After working with Thunderbolt for years and dealing with the huge hassle it has been, I personally wouldn't trust it - at least not in this early of an implementation. I've been wrong before, however, so who knows.

Posted on 2019-07-19 17:45:34
Eric Marshall

Great job on another roundup! Though I have to disagree with the conclusion. The conclusion I come away with looking at these results, is that there is a disturbing lack of difference from CPU to CPU in this application, and that the primary performance bottleneck in this program is still the program itself, as has been the case for the last 10 years or so. As a company in the business of trying to sell high end computing to customers, Puget should take a moment in each of these articles to berate Adobe for spending so much development effort pushing "cloud" garbage on us, and so little development effort optimizing the use of the rapid expansion of core count taking place.

Posted on 2019-07-21 02:13:32

We actually do give feedback directly to many Adobe teams, although I believe it is all under an NDA so I can't get into the details of it.

You are definitely right that at the high-end, there isn't a massive difference in performance between different CPUs. However, I can tell you that at least for our customers, even a 5-10% performance gain is often well worth the cost of the higher-end CPUs. I know our customers are not the average user, but for them, any investment that saves them time pays off incredibly quickly.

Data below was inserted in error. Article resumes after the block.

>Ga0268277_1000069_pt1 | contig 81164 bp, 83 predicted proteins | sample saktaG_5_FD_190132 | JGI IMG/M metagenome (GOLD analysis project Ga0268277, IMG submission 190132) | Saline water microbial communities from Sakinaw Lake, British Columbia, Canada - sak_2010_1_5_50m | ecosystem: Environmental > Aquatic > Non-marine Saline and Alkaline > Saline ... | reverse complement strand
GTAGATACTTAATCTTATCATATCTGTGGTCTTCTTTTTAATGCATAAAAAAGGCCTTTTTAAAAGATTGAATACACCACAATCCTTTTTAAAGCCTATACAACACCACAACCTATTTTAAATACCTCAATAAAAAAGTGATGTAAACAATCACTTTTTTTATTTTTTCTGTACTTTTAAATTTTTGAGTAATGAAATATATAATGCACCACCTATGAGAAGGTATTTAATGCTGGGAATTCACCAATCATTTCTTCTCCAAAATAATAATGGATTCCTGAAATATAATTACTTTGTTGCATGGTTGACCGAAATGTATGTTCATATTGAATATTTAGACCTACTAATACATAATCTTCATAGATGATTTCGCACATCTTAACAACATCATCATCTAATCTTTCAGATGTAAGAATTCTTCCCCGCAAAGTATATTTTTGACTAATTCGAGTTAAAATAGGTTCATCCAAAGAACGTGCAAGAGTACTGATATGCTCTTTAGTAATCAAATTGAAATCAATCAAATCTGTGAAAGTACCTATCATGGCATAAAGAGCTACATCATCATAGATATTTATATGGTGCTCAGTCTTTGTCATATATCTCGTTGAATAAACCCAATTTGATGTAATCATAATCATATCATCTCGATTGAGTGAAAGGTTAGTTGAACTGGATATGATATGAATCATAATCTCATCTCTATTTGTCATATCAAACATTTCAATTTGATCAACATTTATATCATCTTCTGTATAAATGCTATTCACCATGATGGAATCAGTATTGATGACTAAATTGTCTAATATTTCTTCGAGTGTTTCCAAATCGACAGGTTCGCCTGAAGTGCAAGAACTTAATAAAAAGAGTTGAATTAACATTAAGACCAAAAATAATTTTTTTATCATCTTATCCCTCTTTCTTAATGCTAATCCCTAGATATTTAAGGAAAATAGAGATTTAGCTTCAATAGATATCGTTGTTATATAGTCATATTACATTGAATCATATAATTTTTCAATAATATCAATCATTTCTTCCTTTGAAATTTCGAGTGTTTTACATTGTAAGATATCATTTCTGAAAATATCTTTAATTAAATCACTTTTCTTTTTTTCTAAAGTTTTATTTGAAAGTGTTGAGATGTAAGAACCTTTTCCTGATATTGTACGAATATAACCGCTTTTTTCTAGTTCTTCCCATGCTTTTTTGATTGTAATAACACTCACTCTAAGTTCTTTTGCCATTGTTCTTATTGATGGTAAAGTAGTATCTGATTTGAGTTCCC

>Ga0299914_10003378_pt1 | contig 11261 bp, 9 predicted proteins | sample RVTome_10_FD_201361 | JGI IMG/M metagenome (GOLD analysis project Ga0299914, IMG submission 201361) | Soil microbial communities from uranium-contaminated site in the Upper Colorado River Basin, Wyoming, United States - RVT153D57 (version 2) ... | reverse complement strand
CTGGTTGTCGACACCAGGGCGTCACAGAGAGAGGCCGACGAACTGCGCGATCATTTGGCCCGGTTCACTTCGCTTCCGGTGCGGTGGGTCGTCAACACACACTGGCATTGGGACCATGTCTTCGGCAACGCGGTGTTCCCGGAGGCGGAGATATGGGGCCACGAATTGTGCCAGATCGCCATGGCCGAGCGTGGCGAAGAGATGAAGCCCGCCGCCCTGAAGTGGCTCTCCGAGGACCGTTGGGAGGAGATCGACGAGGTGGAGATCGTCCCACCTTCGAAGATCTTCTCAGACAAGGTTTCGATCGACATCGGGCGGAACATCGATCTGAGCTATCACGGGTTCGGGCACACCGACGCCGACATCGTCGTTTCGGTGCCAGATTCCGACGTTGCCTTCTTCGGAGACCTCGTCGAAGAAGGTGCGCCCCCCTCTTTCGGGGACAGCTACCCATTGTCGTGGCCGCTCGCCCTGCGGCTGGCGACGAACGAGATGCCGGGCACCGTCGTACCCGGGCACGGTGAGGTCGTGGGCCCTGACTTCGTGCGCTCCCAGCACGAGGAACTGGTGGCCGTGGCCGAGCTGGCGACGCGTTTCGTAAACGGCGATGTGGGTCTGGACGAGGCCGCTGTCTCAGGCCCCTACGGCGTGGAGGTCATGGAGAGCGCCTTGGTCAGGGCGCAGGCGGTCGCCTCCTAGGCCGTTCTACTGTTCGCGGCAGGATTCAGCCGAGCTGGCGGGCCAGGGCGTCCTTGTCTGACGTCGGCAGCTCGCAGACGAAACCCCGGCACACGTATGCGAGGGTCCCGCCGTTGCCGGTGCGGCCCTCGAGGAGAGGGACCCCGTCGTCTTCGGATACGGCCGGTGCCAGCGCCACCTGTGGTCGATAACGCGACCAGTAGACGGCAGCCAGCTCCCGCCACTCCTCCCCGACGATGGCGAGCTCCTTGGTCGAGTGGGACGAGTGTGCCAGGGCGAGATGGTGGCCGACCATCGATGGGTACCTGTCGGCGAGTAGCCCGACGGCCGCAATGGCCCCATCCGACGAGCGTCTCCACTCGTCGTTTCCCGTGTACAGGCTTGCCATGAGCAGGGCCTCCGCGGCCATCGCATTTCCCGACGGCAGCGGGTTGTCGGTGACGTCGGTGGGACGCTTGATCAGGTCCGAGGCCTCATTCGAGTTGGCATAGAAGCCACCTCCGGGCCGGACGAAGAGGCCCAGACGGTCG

But, that is one reason we not only publish our thoughts on the results, but the raw benchmark results and scores as well. Our commentary is always going to be skewed towards our customer base - after all, that is the main reason we do this testing. The fact that is is helpful to the masses is great, and we see no reason to hide it, but I think many people don't quite understand that we are a high-end workstation manufacturer, and everything we do is geared towards helping our customers get the exact right system for their workflow.

Posted on 2019-07-21 04:29:36
Eric Marshall

I've built a number of systems at work like the ones you would for your clients; premium case/psu, enthusiast or workstation platforms, sometime with ECC memory, high end CPU's, quadro cards, etc. I can relate to the "time is money premise" and account for that in the decision to deploy more quality and performance (even at very high component cost) if it means we might get a couple more years out of the system before a rebuild is revisited, or if it saves a few minutes in a day in compute time for users, and just as importantly, saves me time by speeding up maintenance and reducing repairs. In business, the cost of the machine is typically a drop in the bucket compared to the big picture. The salary of the person sitting in front of the machine, is likely 50-500X greater than the cost of the machine amortized over the years it will be in service.